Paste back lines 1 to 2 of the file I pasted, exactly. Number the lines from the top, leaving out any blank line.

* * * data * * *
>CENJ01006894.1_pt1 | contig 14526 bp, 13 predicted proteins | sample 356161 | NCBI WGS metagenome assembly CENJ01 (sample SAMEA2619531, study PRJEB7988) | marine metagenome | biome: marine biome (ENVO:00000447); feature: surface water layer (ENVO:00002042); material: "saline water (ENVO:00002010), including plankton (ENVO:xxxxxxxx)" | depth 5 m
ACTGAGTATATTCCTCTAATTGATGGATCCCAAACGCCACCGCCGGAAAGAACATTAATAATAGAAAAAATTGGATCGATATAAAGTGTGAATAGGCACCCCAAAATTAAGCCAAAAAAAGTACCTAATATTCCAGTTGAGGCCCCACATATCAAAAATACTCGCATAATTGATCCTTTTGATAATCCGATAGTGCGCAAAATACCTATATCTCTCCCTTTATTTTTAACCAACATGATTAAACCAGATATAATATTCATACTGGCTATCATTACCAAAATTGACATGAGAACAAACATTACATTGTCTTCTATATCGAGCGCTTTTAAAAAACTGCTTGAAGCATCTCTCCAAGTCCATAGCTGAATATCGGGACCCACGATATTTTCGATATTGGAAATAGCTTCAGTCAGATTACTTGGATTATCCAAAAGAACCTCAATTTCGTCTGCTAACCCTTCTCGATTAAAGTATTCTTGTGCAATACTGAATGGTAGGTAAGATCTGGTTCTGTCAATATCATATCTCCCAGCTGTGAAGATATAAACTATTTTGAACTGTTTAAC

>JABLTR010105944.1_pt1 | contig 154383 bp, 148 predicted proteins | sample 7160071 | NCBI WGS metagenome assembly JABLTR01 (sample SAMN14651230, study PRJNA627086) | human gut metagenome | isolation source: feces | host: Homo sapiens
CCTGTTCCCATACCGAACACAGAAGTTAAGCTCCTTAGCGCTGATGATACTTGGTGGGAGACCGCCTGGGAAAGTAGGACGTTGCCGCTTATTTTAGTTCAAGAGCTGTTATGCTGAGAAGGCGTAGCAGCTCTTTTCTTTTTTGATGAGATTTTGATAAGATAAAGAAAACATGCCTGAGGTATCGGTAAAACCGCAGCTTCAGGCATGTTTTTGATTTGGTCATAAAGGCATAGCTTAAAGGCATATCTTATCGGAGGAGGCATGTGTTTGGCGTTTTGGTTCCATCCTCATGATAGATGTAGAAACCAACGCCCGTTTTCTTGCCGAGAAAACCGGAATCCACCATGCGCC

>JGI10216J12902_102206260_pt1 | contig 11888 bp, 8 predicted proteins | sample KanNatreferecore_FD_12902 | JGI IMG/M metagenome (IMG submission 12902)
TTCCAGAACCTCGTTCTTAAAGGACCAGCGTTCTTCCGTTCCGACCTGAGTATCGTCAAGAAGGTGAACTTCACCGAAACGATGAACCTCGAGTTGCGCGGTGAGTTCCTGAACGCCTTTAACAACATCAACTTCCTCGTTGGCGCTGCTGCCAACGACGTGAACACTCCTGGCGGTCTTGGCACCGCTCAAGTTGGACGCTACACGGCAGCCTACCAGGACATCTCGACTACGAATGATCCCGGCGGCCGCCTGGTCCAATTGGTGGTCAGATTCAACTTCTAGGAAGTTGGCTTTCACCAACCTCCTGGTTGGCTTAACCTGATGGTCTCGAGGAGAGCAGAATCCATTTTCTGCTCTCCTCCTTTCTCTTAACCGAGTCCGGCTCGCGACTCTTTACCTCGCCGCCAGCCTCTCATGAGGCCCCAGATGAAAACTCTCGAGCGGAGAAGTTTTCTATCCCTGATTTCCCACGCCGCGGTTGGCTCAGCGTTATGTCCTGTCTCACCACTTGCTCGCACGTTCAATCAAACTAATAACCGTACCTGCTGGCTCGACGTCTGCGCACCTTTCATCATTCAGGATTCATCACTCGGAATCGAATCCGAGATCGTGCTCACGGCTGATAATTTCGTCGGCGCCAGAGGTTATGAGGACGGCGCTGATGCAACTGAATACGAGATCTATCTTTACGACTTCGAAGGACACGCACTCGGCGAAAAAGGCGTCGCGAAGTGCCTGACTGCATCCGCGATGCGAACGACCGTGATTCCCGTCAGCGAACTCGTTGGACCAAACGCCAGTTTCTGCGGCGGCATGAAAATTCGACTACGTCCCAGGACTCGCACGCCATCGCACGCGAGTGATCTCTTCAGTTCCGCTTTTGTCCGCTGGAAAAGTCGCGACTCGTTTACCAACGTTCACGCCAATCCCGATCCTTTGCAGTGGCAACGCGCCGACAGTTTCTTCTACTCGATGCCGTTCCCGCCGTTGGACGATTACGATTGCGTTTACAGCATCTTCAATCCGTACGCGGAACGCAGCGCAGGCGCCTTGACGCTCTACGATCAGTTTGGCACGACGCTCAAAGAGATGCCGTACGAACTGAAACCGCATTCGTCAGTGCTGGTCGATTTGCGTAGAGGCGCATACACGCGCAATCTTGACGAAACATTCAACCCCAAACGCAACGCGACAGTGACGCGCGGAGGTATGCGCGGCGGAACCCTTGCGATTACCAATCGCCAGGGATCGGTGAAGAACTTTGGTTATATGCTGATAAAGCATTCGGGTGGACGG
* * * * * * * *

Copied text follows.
>CENJ01006894.1_pt1 | contig 14526 bp, 13 predicted proteins | sample 356161 | NCBI WGS metagenome assembly CENJ01 (sample SAMEA2619531, study PRJEB7988) | marine metagenome | biome: marine biome (ENVO:00000447); feature: surface water layer (ENVO:00002042); material: "saline water (ENVO:00002010), including plankton (ENVO:xxxxxxxx)" | depth 5 m
ACTGAGTATATTCCTCTAATTGATGGATCCCAAACGCCACCGCCGGAAAGAACATTAATAATAGAAAAAATTGGATCGATATAAAGTGTGAATAGGCACCCCAAAATTAAGCCAAAAAAAGTACCTAATATTCCAGTTGAGGCCCCACATATCAAAAATACTCGCATAATTGATCCTTTTGATAATCCGATAGTGCGCAAAATACCTATATCTCTCCCTTTATTTTTAACCAACATGATTAAACCAGATATAATATTCATACTGGCTATCATTACCAAAATTGACATGAGAACAAACATTACATTGTCTTCTATATCGAGCGCTTTTAAAAAACTGCTTGAAGCATCTCTCCAAGTCCATAGCTGAATATCGGGACCCACGATATTTTCGATATTGGAAATAGCTTCAGTCAGATTACTTGGATTATCCAAAAGAACCTCAATTTCGTCTGCTAACCCTTCTCGATTAAAGTATTCTTGTGCAATACTGAATGGTAGGTAAGATCTGGTTCTGTCAATATCATATCTCCCAGCTGTGAAGATATAAACTATTTTGAACTGTTTAAC